Bangladesh: Nation at Crossroads
Violence flares in Bangladesh, but will the ‘Battling Begums’ find a way to end the crisis?
Maria Rupa Dhaka
It was a phone call that didn’t quite break the ice. With the weight of an entire nation’s expectations resting on their shoulders, Bangladeshi Prime Minister Sheikh Hasina Wajed and opposition leader Begum Khaleda Zia spoke on the phone for about 40 minutes on October 26, in a dramatic attempt to resolve the political stalemate that has threatened to plunge the South Asian nation into crisis.
While reporters hovered in the background and an anxious nation watched on TV, Sheikh Hasina invited Khaleda Zia to talks at her official residence — the first time the two leaders, who are notoriously hostile towards each other, have talked in years.
The stakes couldn’t be higher. With the government and the opposition at loggerheads over who should oversee parliamentary elections, due in January, the opposition called a three-day general strike, bringing the country to a virtual standstill. At least 16 people died across the country as opposition supporters clashed with police and ruling party activists, police and hospital sources said.
The nationwide strike called by the main opposition Bangladesh Nationalist Party and its allies closed businesses and schools, and hit transport across the country. The opposition is pressing the government to reform the electoral system ahead of the parliamentary elections.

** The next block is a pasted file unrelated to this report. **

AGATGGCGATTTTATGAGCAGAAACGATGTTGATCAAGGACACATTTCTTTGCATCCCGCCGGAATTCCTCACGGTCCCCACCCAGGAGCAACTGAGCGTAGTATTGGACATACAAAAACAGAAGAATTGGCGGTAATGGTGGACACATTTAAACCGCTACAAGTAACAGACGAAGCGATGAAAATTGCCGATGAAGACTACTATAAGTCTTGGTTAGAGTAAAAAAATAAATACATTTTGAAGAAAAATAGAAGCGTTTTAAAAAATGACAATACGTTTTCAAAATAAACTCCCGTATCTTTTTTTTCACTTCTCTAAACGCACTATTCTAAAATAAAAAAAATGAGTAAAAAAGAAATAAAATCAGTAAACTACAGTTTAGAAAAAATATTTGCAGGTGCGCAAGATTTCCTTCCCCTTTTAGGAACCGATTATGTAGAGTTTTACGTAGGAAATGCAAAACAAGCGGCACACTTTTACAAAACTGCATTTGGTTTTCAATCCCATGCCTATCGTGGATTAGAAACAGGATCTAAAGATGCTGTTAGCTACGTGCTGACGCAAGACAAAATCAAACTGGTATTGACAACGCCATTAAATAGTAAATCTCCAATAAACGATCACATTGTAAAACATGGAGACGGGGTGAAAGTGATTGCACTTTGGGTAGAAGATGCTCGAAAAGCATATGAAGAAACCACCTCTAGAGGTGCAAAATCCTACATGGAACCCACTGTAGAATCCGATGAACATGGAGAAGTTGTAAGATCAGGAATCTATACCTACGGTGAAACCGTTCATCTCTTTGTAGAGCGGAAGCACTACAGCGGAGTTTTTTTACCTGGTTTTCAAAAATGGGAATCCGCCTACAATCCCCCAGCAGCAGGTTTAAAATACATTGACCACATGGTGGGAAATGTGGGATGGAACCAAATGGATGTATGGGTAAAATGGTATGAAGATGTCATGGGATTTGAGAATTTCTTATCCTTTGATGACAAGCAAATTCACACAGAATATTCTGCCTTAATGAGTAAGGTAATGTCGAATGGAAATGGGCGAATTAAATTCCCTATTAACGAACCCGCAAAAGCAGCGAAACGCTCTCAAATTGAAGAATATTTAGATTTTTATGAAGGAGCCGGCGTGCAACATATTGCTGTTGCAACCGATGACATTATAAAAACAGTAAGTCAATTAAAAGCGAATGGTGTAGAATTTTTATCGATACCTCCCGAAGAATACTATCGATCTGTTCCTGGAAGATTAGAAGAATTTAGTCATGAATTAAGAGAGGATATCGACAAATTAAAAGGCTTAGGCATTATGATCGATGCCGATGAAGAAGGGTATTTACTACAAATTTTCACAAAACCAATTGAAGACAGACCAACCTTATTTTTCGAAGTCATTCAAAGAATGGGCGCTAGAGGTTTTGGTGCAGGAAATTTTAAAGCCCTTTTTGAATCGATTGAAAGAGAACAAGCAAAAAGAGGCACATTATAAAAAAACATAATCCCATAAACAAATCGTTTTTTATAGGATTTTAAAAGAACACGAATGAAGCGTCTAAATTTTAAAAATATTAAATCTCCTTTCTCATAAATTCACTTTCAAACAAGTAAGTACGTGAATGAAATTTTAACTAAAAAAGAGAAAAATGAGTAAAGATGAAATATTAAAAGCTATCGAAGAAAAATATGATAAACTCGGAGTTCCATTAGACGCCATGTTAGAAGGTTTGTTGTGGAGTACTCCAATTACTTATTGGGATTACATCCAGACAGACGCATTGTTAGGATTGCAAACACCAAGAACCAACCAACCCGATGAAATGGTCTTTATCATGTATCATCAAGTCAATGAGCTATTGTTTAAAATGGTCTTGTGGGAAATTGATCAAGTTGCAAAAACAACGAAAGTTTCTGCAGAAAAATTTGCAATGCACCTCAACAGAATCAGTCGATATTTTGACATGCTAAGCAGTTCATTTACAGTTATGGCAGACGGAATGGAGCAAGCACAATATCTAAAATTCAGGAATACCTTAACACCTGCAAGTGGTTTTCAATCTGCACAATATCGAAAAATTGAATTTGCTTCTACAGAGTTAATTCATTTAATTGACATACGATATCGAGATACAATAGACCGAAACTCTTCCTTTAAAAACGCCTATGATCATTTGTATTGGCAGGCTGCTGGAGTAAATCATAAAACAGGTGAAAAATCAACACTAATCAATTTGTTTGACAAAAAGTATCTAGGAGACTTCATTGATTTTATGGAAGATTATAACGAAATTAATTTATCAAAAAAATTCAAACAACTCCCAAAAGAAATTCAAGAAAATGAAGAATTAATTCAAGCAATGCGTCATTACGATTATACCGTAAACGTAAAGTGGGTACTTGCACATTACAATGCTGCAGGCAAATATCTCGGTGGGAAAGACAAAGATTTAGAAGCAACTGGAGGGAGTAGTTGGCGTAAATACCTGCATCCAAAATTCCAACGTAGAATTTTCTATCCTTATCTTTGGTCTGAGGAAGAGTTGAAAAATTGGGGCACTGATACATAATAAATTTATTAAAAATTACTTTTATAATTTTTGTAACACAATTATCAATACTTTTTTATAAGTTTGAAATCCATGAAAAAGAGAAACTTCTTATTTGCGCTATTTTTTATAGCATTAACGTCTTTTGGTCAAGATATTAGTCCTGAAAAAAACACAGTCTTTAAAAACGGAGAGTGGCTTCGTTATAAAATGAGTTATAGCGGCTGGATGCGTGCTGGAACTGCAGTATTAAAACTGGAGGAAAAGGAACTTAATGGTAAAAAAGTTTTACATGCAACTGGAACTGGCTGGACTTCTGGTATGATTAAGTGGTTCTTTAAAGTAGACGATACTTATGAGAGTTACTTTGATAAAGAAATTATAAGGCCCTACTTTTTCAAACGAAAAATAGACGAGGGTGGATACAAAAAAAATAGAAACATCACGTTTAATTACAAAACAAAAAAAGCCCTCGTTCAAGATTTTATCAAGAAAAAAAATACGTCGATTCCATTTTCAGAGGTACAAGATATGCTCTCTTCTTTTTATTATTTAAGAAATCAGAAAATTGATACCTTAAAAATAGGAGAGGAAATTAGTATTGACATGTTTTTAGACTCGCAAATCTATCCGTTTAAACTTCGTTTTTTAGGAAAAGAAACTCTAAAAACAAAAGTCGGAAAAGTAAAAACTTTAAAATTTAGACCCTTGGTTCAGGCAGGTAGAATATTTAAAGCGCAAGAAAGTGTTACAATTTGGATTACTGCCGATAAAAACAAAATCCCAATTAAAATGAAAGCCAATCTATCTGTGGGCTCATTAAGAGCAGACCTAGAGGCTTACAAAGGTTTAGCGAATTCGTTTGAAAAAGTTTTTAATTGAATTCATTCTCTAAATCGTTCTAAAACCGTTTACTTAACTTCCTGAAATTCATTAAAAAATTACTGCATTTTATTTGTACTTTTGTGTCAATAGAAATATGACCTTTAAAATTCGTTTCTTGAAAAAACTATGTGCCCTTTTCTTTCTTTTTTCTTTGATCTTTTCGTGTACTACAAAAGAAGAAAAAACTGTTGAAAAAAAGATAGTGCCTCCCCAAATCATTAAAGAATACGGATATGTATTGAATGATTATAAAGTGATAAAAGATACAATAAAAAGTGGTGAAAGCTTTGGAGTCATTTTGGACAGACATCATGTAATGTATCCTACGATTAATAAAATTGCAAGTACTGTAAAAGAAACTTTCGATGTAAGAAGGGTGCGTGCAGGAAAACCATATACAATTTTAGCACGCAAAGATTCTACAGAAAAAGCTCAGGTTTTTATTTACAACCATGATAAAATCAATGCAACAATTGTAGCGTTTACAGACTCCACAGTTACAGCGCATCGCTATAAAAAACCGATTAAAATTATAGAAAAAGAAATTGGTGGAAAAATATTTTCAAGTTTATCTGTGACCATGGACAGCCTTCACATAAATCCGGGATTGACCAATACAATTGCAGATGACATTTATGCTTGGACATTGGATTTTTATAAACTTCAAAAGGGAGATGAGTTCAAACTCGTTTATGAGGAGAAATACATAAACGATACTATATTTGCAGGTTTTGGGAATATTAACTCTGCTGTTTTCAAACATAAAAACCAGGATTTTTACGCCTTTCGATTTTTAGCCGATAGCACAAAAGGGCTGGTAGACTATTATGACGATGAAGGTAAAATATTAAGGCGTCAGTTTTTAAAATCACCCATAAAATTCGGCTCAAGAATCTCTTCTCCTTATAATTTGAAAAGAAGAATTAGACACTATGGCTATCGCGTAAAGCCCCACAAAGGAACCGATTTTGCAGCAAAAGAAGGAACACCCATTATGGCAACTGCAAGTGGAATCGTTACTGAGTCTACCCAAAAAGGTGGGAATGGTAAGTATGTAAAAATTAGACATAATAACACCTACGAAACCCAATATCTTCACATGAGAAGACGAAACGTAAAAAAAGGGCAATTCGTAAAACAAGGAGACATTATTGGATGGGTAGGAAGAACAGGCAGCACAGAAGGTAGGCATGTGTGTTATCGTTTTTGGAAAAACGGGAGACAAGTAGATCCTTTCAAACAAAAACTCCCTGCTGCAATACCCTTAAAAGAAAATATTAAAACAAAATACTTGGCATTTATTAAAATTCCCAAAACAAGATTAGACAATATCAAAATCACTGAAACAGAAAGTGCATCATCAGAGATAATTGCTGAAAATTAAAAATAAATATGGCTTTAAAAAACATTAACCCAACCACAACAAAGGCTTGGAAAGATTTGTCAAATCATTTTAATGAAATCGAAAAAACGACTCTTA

The latest deaths bring to at least 20 the number of people killed in political violence since Khaleda Zia, the BNP chairperson, called on the Prime Minister to hand over power to a neutral interim administration that will oversee the upcoming polls. The government’s tenure ended on October 24, but under constitutional amendments brought in by the ruling Awami League party, Sheikh Hasina’s administration can stay on until elections. The opposition accuses the Awami League of standing in the way of fair elections by scrapping a neutral caretaker administration system that has supervised elections since 1996. The prime minister has denied attempting to influence the polls.
Police in riot gear patrolled the streets of Dhaka and fired tear gas and rubber bullets at opposition activists trying to bring out processions. Shopkeepers kept shutters half-open, ready to close at the first sign of trouble.
The BNP accused the police of using excessive force against its members. Police say they are acting to maintain law and order.
“We are agitating to ensure that there is a level playing field in the next elections,” said Shamsher Mubin Chowdhury, a senior BNP leader. “But this autocratic regime is meeting our demonstrations with bullets, killing our activists. We will not back down until a neutral caretaker system is restored.”
Bangladesh may be headed for more confrontation in the run-up to the elections. The BNP has declared that it will boycott polls held under the current prime minister.
Yusuf Hossain Humayun, a member of the Awami League’s central committee, said the impasse must be resolved within the framework of the constitution. “What the opposition is demanding is unconstitutional,” he said in an interview. “The current constitution does not allow the government to hand over power to unelected people.”
Political analysts say the key to a resolution lies with Hasina and Khaleda, who hold absolute decision-making power in their respective parties. “If the two leaders decide they want a truce, everything else will fall into place,” said Rafiqul Huq, a senior lawyer. “This is a political crisis, not a legal or constitutional one. It needs political will for a resolution.”